What Does the Bladder Do?


Quick Answer

According to WebMD, the bladder is a hollow, muscular sac that stores urine. About the size and shape of a pear, the bladder receives urine from the ureters and expels it through the urethra. While the kidneys filter blood constantly, and therefore produce urine on a continual basis, the urinary bladder stores the urine so that urination can take place periodically instead of being a constant activity.

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Full Answer

WebMD explains that during urination, the muscles in the bladder contract. Simultaneously, two sphincters in the bladder open and allow the urine to escape through the urethra. The bladder is an elastic organ, which allows it to stretch so that it can accommodate more urine. The average bladder can hold approximately one-half liter of urine. Despite being able to hold considerably more urine, the bladder signals the brain to urinate when the bladder is approximately one-quarter full, according to Healthline.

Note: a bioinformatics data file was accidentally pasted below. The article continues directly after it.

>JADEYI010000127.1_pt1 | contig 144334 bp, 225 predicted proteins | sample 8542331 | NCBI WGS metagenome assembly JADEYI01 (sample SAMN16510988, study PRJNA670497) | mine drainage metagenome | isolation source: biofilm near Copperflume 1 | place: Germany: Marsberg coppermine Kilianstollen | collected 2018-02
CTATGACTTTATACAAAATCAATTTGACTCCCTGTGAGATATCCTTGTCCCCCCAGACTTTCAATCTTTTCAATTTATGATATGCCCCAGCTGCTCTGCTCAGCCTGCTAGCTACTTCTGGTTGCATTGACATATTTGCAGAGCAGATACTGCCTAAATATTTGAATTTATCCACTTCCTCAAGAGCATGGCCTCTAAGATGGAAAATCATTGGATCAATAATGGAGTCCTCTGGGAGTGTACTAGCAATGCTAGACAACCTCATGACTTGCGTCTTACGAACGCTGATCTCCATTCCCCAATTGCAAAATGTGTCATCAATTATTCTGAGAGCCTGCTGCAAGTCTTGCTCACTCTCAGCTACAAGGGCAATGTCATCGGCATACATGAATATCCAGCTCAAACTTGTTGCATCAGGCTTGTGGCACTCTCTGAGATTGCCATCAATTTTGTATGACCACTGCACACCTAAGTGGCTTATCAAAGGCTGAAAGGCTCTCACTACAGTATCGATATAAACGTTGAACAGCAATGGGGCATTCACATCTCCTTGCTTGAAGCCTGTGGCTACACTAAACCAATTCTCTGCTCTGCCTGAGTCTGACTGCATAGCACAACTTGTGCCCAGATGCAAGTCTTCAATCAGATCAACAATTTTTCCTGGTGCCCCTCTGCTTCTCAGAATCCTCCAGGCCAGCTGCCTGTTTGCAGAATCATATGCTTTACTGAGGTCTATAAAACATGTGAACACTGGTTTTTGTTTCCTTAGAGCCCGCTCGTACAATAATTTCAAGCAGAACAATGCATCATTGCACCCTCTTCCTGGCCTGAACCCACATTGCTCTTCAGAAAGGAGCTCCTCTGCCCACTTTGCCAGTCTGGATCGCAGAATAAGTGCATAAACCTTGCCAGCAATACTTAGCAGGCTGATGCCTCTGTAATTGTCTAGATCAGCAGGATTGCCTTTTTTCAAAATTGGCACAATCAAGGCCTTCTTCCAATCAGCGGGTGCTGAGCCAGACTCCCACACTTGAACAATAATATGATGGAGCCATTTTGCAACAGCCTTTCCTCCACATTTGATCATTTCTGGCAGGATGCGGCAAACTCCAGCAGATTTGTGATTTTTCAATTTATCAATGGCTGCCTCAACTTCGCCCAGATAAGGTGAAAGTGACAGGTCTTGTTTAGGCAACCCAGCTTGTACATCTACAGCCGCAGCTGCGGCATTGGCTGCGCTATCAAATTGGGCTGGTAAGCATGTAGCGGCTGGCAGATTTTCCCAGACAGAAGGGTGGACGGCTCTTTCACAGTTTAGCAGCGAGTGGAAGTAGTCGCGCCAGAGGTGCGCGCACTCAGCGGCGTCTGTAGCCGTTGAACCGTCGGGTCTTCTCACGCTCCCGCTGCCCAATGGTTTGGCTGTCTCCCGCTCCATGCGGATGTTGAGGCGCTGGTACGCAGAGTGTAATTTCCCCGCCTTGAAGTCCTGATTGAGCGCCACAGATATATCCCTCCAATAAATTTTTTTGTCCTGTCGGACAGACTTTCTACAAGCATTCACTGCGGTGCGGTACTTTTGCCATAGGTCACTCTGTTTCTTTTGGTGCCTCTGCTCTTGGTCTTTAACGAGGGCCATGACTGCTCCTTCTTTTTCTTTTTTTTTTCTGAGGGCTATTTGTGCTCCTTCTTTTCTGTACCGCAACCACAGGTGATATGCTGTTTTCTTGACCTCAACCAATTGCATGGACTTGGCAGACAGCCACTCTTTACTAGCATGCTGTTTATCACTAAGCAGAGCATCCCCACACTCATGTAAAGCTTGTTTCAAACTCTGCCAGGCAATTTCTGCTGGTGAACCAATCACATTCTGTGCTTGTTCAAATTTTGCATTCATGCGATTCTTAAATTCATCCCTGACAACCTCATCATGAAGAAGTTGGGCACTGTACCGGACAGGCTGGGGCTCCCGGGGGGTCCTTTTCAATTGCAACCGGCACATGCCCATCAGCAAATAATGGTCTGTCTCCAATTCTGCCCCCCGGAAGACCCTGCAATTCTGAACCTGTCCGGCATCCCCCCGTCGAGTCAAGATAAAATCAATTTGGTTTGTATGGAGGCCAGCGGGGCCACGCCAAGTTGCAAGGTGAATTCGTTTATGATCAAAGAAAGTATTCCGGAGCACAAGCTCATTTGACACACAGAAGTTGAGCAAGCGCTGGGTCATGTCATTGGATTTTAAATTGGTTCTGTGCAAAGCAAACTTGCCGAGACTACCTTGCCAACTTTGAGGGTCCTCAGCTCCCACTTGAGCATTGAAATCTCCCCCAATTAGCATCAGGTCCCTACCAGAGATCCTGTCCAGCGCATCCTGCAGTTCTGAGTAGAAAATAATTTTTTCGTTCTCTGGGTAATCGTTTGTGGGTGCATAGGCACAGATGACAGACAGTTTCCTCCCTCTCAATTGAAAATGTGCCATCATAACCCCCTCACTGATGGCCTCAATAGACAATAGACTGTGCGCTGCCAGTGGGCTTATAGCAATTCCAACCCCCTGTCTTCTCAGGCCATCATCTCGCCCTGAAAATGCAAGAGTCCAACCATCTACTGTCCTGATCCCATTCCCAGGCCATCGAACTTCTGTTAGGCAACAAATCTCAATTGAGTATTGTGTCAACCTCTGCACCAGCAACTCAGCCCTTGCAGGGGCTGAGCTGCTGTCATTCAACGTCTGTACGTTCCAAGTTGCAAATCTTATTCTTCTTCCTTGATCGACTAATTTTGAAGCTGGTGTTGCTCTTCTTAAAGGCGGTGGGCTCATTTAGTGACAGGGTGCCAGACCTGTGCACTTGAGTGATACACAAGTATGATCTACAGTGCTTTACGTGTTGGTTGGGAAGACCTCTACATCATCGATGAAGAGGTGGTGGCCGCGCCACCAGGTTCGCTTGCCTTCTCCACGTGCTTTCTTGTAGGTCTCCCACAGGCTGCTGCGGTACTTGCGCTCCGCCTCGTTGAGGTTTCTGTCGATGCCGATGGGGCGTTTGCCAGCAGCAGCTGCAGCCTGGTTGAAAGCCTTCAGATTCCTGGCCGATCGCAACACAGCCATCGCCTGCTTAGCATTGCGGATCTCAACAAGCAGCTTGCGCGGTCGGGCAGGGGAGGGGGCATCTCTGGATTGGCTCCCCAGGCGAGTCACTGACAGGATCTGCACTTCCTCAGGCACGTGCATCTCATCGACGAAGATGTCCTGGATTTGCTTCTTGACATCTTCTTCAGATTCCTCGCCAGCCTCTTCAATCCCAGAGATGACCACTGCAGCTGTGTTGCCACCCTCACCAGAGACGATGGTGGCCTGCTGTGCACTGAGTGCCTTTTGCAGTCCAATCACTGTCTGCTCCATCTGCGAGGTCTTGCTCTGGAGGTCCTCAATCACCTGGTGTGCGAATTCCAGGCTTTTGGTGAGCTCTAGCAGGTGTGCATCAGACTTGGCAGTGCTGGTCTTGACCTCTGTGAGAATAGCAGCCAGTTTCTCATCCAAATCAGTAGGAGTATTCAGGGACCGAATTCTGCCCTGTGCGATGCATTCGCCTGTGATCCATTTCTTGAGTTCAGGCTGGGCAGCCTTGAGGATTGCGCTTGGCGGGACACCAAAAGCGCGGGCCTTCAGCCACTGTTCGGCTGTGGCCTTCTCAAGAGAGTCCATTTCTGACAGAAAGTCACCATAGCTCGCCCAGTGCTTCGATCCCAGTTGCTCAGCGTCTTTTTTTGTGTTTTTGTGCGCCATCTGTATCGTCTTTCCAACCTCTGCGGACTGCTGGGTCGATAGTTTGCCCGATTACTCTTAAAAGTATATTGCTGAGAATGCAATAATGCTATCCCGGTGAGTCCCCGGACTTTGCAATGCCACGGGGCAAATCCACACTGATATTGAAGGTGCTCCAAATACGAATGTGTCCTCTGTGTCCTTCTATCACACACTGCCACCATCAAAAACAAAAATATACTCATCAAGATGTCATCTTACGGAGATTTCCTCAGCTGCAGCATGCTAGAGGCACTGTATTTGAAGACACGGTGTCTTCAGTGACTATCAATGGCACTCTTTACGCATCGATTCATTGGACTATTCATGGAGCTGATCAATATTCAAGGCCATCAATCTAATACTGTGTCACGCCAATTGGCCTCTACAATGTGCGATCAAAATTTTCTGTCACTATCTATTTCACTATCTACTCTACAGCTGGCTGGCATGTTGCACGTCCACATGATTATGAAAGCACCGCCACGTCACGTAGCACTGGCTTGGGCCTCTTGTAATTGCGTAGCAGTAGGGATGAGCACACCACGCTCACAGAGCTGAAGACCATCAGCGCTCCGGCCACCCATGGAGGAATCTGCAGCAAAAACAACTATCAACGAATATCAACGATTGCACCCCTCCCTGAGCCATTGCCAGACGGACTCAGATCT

The urethra travels from the bladder to the urethral orifice in both men and women; however, as explained by WebMD, the male urethra is much longer than the female urethra. Male urethras are about 8 inches long, while those of females are only about 1.5 inches long. While the male urethra must travel to the tip of a man’s penis, the urethral opening of women is located between the clitoris and the vagina.

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